Life After Landmarking: What’s Next for Sunset Park’s Only Freestanding Mansion

The Dr. Maurice T. Lewis house, on 55th Street | Photo by Caroline Chen for The Brooklyn Ink

Landmarking is considered an effective way to preserve historic buildings and neighborhood culture. But for some privately-owned properties, like the Dr. Maurice T. Lewis House in Sunset Park, this could present a dilemma. What has landmarking done for the only freestanding mansion in Sunset Park?

Built in 1907, the building at 404 55th Street was recently listed for rent at around $10,000 a month, and negotiations with a community bank and a church are underway. But this is not likely what the current owners had expected when they made the purchase.

The single-family house was twice listed for sale in 2016, first at $6.5 million and later $4.8 million. But it was still apparently too expensive for buyers, until its price dropped to $2.8 million and the mansion was finally sold to an otherwise unknown limited liability corporation called SL 218 LLC in late 2017.  SL 218 LLC was then approved by the Department of Buildings to demolish the house and build a seven-story condo.

But that plan was halted, by the Landmark Preservation Commission’s landmark designation, on March 7, 2018.

“It’s around the corner of one of the nicest blocks, which is in the historic district. And I think that if it had been knocked down, it would’ve really destructed the harmony of that block,” said Lynn Massimo, Project Leader of Sunset Park Landmarks Committee.

She collected 400 individual letters and 2,800 signatures in support of preservation and landmarking to submit to the Landmark Preservation Commission in a public hearing in March, 2018. “I’m for saving historic buildings. And that’s my motivation,” Massimo said.

The Renaissance Revival style house, according to the Landmark Preservation Commission, is an important part of Sunset Park, which mostly consists of row houses and brownstones. The commission’s designation report describes the house, made of vermilion brick and limestone, as “an excellent example of early 20th century residential design.”

The house was designed by a famous architect, R. Thomas Short, for Dr. Maurice T. Lewis, president of the Bay Ridge Savings Bank, who lived there until his death in 1931. Dr. Sonya Monen, the first female physician appointed as Lieutenant Commander of the U.S. Coast Guard Women’s Reserve, moved in the same year, residing and practicing medical services there until she died in 1996. A few years ago, the assistant Speaker of the New York State Assembly, Felix Ortiz, rented the house to use as an office.

With landmark designation, Shuang Lin, one of the members of SL 218 LLC, apparently took a hit.

He and his business partners bought the house with an ambitious plan to build a 24-unit condo, according to both his former and current real estate agent. But the landmark designation has put him in a difficult situation. Even though only exteriors of the building are being regulated, he cannot proceed with plans to knock the building down. Lin could not be reached for comment.

Zodet Negron, Director of Communications at the Landmark Preservation Commission, said in an email that the commission’s staff met with Shuang Lin various time throughout the designation process. Paul Chen, the current real estate agent of the house and a friend of Lin, said that he had connected Lin with someone on the community board to help with the situation at that time. But all of Lin’s efforts failed to stop the designation. He was present at both the public hearing and at the formal designation, but did not testify.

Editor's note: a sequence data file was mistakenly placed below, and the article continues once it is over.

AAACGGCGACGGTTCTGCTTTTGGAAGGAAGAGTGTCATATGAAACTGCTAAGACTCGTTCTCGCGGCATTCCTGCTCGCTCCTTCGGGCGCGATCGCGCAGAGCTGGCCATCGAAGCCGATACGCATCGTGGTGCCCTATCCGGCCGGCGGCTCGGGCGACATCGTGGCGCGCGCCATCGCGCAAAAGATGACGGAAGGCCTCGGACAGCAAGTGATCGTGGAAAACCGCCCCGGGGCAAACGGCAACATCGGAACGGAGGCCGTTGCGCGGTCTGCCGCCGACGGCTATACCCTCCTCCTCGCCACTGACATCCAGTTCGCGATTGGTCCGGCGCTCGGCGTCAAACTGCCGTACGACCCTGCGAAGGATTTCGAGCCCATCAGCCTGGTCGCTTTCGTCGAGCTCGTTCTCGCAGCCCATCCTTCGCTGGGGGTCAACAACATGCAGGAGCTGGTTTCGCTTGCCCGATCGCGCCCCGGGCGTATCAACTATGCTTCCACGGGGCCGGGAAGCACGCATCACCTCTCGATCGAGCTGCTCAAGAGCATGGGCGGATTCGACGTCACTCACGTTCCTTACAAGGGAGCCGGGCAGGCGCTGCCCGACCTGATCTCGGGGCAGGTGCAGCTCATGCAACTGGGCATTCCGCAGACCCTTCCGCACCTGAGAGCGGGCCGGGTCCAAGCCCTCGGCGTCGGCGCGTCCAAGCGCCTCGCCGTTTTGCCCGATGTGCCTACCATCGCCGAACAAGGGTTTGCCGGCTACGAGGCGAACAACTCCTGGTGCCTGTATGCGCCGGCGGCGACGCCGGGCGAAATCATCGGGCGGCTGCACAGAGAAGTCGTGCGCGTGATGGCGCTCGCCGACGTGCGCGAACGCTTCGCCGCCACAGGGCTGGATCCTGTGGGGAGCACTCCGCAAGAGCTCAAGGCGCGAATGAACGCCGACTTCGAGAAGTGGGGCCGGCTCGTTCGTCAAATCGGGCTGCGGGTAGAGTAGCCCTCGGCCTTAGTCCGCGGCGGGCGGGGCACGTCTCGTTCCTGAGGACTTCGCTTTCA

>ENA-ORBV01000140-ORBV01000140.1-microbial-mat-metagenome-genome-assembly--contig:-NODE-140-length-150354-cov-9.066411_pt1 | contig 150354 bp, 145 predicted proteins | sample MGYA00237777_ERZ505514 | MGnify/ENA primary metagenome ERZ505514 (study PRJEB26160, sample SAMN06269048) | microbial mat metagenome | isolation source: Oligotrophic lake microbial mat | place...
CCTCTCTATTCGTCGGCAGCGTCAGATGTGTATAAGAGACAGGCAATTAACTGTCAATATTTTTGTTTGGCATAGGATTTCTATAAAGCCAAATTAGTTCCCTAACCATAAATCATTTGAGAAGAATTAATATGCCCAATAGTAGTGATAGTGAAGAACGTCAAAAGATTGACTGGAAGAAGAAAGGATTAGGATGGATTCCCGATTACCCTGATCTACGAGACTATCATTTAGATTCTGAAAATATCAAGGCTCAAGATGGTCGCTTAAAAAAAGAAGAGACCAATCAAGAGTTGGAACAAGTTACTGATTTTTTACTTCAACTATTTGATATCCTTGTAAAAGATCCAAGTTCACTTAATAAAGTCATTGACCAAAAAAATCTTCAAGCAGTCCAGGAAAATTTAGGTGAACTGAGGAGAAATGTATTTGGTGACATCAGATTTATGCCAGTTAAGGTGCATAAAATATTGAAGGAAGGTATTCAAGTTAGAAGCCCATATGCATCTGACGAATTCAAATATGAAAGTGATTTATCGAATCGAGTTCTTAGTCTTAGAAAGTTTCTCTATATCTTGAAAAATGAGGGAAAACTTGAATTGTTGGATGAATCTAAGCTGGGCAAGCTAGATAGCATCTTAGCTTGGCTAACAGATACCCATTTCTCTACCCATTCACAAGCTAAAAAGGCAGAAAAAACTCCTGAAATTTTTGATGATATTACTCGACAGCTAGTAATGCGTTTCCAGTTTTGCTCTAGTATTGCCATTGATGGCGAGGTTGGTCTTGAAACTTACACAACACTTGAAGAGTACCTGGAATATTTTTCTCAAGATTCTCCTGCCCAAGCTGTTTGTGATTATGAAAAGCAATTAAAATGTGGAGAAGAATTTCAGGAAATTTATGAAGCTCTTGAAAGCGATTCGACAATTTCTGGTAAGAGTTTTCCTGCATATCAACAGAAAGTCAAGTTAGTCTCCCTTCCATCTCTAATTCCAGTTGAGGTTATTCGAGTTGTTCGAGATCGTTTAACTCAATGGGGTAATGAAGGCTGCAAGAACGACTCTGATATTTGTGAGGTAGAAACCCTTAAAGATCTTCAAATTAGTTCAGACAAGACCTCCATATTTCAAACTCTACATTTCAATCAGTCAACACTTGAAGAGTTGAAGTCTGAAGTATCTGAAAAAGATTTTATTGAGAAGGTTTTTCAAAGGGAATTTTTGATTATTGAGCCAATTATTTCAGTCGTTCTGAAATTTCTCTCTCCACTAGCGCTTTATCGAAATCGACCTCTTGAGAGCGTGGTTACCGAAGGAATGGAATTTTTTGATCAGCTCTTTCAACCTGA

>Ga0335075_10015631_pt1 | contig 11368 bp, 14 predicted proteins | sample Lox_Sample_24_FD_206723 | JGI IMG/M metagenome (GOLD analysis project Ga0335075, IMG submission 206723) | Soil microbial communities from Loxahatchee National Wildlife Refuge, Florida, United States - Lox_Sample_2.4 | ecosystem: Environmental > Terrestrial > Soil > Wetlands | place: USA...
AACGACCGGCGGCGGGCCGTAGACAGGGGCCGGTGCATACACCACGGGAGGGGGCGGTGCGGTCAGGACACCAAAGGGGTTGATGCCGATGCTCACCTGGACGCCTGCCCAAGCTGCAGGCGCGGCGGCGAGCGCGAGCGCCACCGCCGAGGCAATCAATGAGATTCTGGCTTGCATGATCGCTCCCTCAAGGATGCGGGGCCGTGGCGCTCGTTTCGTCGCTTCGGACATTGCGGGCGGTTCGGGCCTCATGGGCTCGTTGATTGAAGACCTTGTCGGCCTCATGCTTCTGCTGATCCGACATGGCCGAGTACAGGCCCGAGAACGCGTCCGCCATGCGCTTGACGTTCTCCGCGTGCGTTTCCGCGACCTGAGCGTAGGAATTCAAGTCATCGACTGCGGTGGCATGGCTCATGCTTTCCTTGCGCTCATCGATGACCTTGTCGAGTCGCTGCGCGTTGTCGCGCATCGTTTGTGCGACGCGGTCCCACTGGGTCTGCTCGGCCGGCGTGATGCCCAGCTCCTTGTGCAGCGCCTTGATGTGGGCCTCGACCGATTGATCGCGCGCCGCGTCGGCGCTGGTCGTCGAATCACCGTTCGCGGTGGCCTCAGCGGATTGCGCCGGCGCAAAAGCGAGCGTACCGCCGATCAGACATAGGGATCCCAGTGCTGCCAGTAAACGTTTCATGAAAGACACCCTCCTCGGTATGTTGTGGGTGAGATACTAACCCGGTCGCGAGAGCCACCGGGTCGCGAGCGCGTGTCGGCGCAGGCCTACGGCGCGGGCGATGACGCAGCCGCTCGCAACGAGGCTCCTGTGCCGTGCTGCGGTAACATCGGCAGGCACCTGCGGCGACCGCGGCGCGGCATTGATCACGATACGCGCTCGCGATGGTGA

Forced to suspend his plans, Lin tried to sell the house. But the landmark status apparently made the Lewis House less favored in the market. Chris Liang, the real estate agent who helped Lin buy the house, said landmarking certainly affects the house’s value. And Lin told Liang’s colleague that he regretted buying the house, according to Liang.

The front door and its chained gate | Photo by Caroline Chen for The Brooklyn Ink

Chen said he once introduced a pastor to Lin to make a deal, thinking that landmarking wouldn’t affect the house if it was to be used as a church. But Chen said the pastor asked for a price that Lin couldn’t accept.

According to Chen, once interested buyers realized it was a landmarked building, they tended to steer clear from it to avoid trouble, or they’d ask for a lower price.

The side yard and its weeds | Photo by Caroline Chen for The Brooklyn Ink

“I’m not sure what the current market price for selling the house is, but I’m sure there’s a big difference with landmark or without landmark,” Chen said, suggesting a possible 20% to 30% drop in market price.

Chen believes that landmarking helps preserve neighborhood culture, but it also leads to the devaluation of buildings. “Landmarking is positive for the community over all, but it causes a loss for property owners,” he said.

And he thinks it’s unnecessary to landmark the Dr. Maurice T. Lewis House, arguing that the designation was initiated by the personal interest of community board members who lived close to the house rather than preservation of the building.  “They don’t want a condo there,” said Chen.

Massimo doesn’t think landmarking leads to the building’s devaluation, but owners’ neglect might. “What if they just let the building deteriorate?” she said, expressing concerns over demolition of neglect.

So far, no deals have been reached. The stately mansion has been unoccupied since Lin’s purchase in 2017.

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